Notable growing regions for Cabernet Sauvignon: France, Australia, New Zealand, California, Washington, Chile, Argentina, and South Africa.
Merlot is often regarded as a softer and more approachable counterpart to Cabernet Sauvignon. Grown in moderate to hot climates, Merlot tends to exhibit blackberry, black plum, and black cherry flavors. In cooler climates, strawberry, red berry, or plum flavors can emerge, along with herbal notes of mint.
When aged in oak, flavors of vanilla and coffee emerge. To give more structure to Merlot’s softer characteristics, Cabernet Sauvignon is often blended to add tannin, acidity, and more aromatic fruit.
Notable growing regions for Merlot: France, Australia, New Zealand, California, Washington, Chile, Argentina, and South Africa.
The Goldilocks of the Nobles is Pinot Noir, which needs a climate that is “just right” to ripen properly. This grape’s thin skins prefer moderate to cool climates that bring out strawberry, raspberry, and cherry flavors, as well as aromas of mushrooms, wet leaves, and game with age. In hot climates, Pinot Noir will lose its delicate flavors. In climates that are too cold, the grapes will not ripen, resulting in excessively vegetal characteristics, such as cabbage.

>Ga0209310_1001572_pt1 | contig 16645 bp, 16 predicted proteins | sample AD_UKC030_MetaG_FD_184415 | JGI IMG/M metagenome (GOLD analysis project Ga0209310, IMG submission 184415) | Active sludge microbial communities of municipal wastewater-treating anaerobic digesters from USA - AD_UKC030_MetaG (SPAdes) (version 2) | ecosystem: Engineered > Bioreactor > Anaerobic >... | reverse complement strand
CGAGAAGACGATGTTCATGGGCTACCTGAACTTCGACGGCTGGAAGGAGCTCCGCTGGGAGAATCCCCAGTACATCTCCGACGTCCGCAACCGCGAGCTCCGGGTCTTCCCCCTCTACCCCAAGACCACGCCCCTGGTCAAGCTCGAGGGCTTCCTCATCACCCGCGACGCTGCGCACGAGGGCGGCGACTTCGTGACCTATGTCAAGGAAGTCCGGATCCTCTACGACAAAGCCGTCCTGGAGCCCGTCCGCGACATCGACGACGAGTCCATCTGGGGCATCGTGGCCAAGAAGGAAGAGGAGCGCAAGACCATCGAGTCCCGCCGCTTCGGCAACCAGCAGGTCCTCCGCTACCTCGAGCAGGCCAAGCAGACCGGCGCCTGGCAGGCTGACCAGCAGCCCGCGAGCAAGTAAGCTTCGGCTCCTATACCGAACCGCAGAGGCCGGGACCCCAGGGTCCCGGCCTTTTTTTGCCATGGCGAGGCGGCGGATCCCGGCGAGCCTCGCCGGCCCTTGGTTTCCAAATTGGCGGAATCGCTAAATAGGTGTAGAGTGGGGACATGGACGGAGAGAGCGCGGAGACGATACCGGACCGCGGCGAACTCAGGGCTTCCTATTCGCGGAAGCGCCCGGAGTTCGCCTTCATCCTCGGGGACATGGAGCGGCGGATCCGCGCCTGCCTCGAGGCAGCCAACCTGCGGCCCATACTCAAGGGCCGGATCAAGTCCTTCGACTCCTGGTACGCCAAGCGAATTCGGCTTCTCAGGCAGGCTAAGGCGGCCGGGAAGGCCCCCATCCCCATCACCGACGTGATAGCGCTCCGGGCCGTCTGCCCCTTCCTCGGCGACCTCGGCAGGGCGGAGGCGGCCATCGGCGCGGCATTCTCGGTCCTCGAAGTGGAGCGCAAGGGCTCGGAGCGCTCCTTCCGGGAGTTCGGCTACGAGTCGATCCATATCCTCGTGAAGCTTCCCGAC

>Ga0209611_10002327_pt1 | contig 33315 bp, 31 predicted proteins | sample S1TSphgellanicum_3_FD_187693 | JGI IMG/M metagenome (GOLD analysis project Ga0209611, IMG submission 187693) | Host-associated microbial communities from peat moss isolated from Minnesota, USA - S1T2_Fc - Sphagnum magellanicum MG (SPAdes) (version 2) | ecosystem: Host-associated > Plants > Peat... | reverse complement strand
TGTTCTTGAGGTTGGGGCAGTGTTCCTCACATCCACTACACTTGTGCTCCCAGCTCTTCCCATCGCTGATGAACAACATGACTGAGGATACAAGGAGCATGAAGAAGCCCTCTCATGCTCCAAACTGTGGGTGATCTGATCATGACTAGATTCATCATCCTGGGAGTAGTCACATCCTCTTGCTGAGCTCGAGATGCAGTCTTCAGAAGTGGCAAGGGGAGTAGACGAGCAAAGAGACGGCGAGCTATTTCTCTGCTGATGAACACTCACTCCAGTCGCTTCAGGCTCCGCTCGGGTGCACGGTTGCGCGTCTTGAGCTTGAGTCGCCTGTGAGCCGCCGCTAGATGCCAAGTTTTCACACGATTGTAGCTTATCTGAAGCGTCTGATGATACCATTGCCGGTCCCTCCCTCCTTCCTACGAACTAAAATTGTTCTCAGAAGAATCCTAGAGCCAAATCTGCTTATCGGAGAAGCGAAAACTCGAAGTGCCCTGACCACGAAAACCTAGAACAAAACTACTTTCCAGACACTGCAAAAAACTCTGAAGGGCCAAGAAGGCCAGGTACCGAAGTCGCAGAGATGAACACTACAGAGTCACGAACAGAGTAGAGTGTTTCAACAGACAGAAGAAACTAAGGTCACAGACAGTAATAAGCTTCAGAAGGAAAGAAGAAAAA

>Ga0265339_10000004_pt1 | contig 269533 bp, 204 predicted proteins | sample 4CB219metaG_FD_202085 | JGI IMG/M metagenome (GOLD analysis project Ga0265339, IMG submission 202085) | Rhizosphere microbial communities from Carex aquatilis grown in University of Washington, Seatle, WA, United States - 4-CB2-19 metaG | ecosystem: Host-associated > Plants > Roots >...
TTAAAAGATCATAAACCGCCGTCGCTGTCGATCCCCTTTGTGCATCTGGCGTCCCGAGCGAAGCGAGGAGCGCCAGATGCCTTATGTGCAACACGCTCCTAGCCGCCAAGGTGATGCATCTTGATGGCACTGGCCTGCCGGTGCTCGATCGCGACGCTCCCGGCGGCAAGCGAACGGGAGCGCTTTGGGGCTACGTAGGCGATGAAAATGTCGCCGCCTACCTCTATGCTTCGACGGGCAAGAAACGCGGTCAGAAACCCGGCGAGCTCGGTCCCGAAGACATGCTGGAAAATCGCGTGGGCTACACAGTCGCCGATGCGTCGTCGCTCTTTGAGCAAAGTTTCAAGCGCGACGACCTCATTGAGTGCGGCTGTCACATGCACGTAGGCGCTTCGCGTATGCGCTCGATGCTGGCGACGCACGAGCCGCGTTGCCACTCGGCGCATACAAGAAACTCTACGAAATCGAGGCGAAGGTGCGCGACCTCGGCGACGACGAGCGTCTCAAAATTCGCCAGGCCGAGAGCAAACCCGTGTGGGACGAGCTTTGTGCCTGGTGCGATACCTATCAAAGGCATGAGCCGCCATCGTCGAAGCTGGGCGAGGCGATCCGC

The Pinot Noir variety produces very drinkable wines that are light on tannins, fruity in character, and suitable to drink youthful or aged. Premium Pinot Noirs are aged in oak, imparting toast and vanilla notes, although these flavors can overpower the variety’s delicate flavors.
Notable growing regions for Pinot Noir: France, Germany, New Zealand, California, Oregon, Chile, and South Africa.
Finally, we introduce Syrah, also called Shiraz outside of France. This variety is similar to Cabernet Sauvignon, in that it tends to produce intensely colored and flavored wines, with medium-high tannins. Syrah/Shiraz does well in moderate to hot climates, resulting in full-bodied wines with flavors of black cherry, black pepper, clove, liquorice, and herbaceous notes of mint. When grown in more moderate climates, the herbaceous characteristics may become more pronounced.
Oak ageing is common for Syrah/Shiraz, imparting toast, smoke, vanilla, and coconut flavors. Often Syrah/Shiraz is blended with Grenache, one of the most widely planted red wine grape varieties, which lends more color, tannin, and acidity to the wine, as well as softer red berry flavors to balance Syrah’s black fruit characteristics.
Notable growing regions for Syrah: France, Australia, South Africa, and Chile.
As noted above, the list of Noble Grapes has expanded over the years, as the production, popularity, and reliability of other local and international varieties has increased.
Next time in Wine Knows, we’ll explore the other members of the extended Noble family.